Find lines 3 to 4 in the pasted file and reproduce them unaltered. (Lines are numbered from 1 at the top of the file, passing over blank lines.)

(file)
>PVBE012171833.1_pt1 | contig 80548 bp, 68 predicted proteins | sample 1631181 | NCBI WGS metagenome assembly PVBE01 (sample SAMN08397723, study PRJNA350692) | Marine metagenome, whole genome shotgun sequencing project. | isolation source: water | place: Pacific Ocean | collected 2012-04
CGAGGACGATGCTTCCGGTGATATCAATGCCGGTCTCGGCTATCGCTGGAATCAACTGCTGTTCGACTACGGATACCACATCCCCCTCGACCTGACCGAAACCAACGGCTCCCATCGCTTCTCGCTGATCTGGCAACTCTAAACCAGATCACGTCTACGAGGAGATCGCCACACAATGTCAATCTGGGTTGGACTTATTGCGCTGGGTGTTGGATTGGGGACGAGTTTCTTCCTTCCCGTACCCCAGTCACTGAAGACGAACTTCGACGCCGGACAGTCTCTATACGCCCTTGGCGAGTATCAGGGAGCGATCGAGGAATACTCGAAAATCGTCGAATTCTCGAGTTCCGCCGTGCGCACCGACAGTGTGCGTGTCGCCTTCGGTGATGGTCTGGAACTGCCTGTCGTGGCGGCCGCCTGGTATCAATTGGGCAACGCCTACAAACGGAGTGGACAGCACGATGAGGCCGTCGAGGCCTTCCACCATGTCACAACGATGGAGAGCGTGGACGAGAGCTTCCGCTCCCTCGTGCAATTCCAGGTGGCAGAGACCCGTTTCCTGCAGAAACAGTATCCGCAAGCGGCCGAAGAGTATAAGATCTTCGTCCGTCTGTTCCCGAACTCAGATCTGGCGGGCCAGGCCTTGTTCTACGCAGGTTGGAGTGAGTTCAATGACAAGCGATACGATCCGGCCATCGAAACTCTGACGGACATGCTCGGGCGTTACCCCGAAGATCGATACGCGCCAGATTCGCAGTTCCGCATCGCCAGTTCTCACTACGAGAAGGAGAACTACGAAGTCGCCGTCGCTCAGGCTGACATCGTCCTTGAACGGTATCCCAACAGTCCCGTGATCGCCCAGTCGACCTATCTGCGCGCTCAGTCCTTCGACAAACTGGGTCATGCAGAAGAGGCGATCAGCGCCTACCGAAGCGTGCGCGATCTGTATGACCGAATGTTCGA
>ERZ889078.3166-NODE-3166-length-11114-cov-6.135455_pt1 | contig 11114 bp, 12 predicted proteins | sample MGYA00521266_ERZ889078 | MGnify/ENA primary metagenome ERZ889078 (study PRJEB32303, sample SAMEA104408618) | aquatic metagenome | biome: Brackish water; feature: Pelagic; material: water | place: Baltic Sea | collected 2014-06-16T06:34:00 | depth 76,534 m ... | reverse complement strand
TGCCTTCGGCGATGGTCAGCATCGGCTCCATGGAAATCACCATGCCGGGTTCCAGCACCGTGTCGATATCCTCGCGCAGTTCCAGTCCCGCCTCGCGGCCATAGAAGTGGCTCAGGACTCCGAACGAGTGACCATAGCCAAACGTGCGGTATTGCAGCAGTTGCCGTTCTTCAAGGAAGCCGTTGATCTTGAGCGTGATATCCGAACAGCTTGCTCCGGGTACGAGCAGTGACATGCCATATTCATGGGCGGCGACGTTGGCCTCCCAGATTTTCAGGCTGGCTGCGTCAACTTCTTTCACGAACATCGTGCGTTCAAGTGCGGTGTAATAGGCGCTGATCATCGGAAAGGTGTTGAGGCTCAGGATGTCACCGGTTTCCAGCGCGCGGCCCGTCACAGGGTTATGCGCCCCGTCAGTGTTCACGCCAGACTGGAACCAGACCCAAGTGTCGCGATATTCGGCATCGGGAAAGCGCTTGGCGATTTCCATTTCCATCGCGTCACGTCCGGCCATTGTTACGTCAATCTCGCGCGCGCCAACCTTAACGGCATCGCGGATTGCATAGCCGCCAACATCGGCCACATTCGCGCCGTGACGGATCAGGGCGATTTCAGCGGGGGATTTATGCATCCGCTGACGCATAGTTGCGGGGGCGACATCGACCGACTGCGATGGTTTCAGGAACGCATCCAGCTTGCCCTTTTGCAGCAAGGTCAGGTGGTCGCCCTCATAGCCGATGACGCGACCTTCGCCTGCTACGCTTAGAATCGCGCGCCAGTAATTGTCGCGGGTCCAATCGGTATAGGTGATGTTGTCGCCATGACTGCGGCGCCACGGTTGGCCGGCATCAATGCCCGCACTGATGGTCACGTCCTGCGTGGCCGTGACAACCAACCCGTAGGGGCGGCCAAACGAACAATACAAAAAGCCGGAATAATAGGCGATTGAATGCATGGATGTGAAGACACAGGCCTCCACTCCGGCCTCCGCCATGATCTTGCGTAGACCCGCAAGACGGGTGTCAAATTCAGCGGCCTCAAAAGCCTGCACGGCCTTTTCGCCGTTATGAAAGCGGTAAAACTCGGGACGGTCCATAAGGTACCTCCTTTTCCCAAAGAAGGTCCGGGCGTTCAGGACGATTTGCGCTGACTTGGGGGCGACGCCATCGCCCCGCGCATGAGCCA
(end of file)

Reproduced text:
>ERZ889078.3166-NODE-3166-length-11114-cov-6.135455_pt1 | contig 11114 bp, 12 predicted proteins | sample MGYA00521266_ERZ889078 | MGnify/ENA primary metagenome ERZ889078 (study PRJEB32303, sample SAMEA104408618) | aquatic metagenome | biome: Brackish water; feature: Pelagic; material: water | place: Baltic Sea | collected 2014-06-16T06:34:00 | depth 76,534 m ... | reverse complement strand
TGCCTTCGGCGATGGTCAGCATCGGCTCCATGGAAATCACCATGCCGGGTTCCAGCACCGTGTCGATATCCTCGCGCAGTTCCAGTCCCGCCTCGCGGCCATAGAAGTGGCTCAGGACTCCGAACGAGTGACCATAGCCAAACGTGCGGTATTGCAGCAGTTGCCGTTCTTCAAGGAAGCCGTTGATCTTGAGCGTGATATCCGAACAGCTTGCTCCGGGTACGAGCAGTGACATGCCATATTCATGGGCGGCGACGTTGGCCTCCCAGATTTTCAGGCTGGCTGCGTCAACTTCTTTCACGAACATCGTGCGTTCAAGTGCGGTGTAATAGGCGCTGATCATCGGAAAGGTGTTGAGGCTCAGGATGTCACCGGTTTCCAGCGCGCGGCCCGTCACAGGGTTATGCGCCCCGTCAGTGTTCACGCCAGACTGGAACCAGACCCAAGTGTCGCGATATTCGGCATCGGGAAAGCGCTTGGCGATTTCCATTTCCATCGCGTCACGTCCGGCCATTGTTACGTCAATCTCGCGCGCGCCAACCTTAACGGCATCGCGGATTGCATAGCCGCCAACATCGGCCACATTCGCGCCGTGACGGATCAGGGCGATTTCAGCGGGGGATTTATGCATCCGCTGACGCATAGTTGCGGGGGCGACATCGACCGACTGCGATGGTTTCAGGAACGCATCCAGCTTGCCCTTTTGCAGCAAGGTCAGGTGGTCGCCCTCATAGCCGATGACGCGACCTTCGCCTGCTACGCTTAGAATCGCGCGCCAGTAATTGTCGCGGGTCCAATCGGTATAGGTGATGTTGTCGCCATGACTGCGGCGCCACGGTTGGCCGGCATCAATGCCCGCACTGATGGTCACGTCCTGCGTGGCCGTGACAACCAACCCGTAGGGGCGGCCAAACGAACAATACAAAAAGCCGGAATAATAGGCGATTGAATGCATGGATGTGAAGACACAGGCCTCCACTCCGGCCTCCGCCATGATCTTGCGTAGACCCGCAAGACGGGTGTCAAATTCAGCGGCCTCAAAAGCCTGCACGGCCTTTTCGCCGTTATGAAAGCGGTAAAACTCGGGACGGTCCATAAGGTACCTCCTTTTCCCAAAGAAGGTCCGGGCGTTCAGGACGATTTGCGCTGACTTGGGGGCGACGCCATCGCCCCGCGCATGAGCCA